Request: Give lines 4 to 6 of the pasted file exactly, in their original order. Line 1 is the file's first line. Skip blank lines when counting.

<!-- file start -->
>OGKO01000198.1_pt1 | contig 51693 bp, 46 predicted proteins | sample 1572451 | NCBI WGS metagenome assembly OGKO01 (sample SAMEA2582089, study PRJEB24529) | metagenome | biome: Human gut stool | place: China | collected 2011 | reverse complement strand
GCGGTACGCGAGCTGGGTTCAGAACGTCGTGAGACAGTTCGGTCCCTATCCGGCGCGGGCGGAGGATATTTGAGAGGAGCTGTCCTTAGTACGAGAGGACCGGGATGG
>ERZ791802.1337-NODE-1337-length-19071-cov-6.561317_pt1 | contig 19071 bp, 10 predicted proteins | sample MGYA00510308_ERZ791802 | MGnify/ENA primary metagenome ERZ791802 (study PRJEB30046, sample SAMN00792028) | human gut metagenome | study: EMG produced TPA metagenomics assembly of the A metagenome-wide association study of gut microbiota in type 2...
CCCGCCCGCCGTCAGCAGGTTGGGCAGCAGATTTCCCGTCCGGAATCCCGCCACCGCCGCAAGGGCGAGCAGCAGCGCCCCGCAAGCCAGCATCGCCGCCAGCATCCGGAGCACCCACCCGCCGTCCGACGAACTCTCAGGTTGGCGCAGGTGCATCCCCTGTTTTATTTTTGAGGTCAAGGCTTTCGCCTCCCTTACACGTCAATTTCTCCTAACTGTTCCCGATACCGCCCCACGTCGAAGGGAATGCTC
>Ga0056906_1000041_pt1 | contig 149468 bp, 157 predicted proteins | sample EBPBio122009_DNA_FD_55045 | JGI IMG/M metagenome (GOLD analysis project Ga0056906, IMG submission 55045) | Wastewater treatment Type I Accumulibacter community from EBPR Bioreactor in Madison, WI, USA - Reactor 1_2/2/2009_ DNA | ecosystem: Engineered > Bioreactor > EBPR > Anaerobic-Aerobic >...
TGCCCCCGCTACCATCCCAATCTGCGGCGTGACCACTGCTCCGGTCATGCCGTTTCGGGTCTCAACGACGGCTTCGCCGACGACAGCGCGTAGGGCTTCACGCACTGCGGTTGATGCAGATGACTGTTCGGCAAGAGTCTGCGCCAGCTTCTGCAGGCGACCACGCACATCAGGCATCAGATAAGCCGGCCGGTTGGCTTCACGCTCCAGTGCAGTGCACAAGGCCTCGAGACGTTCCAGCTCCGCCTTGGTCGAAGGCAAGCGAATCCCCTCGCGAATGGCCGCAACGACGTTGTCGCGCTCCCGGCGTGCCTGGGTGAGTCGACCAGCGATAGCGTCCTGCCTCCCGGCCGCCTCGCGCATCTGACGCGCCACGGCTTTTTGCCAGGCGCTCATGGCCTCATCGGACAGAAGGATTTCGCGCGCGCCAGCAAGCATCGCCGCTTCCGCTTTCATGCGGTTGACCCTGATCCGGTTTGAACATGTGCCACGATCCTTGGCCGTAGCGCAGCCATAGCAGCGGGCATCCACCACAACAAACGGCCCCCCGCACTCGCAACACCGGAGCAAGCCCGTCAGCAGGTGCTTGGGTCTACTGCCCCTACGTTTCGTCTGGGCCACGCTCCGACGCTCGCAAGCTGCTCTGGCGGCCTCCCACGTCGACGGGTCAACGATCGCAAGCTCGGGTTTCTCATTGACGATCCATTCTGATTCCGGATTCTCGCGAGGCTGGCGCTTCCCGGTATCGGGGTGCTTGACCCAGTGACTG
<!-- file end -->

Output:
CCCGCCCGCCGTCAGCAGGTTGGGCAGCAGATTTCCCGTCCGGAATCCCGCCACCGCCGCAAGGGCGAGCAGCAGCGCCCCGCAAGCCAGCATCGCCGCCAGCATCCGGAGCACCCACCCGCCGTCCGACGAACTCTCAGGTTGGCGCAGGTGCATCCCCTGTTTTATTTTTGAGGTCAAGGCTTTCGCCTCCCTTACACGTCAATTTCTCCTAACTGTTCCCGATACCGCCCCACGTCGAAGGGAATGCTC
>Ga0056906_1000041_pt1 | contig 149468 bp, 157 predicted proteins | sample EBPBio122009_DNA_FD_55045 | JGI IMG/M metagenome (GOLD analysis project Ga0056906, IMG submission 55045) | Wastewater treatment Type I Accumulibacter community from EBPR Bioreactor in Madison, WI, USA - Reactor 1_2/2/2009_ DNA | ecosystem: Engineered > Bioreactor > EBPR > Anaerobic-Aerobic >...
TGCCCCCGCTACCATCCCAATCTGCGGCGTGACCACTGCTCCGGTCATGCCGTTTCGGGTCTCAACGACGGCTTCGCCGACGACAGCGCGTAGGGCTTCACGCACTGCGGTTGATGCAGATGACTGTTCGGCAAGAGTCTGCGCCAGCTTCTGCAGGCGACCACGCACATCAGGCATCAGATAAGCCGGCCGGTTGGCTTCACGCTCCAGTGCAGTGCACAAGGCCTCGAGACGTTCCAGCTCCGCCTTGGTCGAAGGCAAGCGAATCCCCTCGCGAATGGCCGCAACGACGTTGTCGCGCTCCCGGCGTGCCTGGGTGAGTCGACCAGCGATAGCGTCCTGCCTCCCGGCCGCCTCGCGCATCTGACGCGCCACGGCTTTTTGCCAGGCGCTCATGGCCTCATCGGACAGAAGGATTTCGCGCGCGCCAGCAAGCATCGCCGCTTCCGCTTTCATGCGGTTGACCCTGATCCGGTTTGAACATGTGCCACGATCCTTGGCCGTAGCGCAGCCATAGCAGCGGGCATCCACCACAACAAACGGCCCCCCGCACTCGCAACACCGGAGCAAGCCCGTCAGCAGGTGCTTGGGTCTACTGCCCCTACGTTTCGTCTGGGCCACGCTCCGACGCTCGCAAGCTGCTCTGGCGGCCTCCCACGTCGACGGGTCAACGATCGCAAGCTCGGGTTTCTCATTGACGATCCATTCTGATTCCGGATTCTCGCGAGGCTGGCGCTTCCCGGTATCGGGGTGCTTGACCCAGTGACTG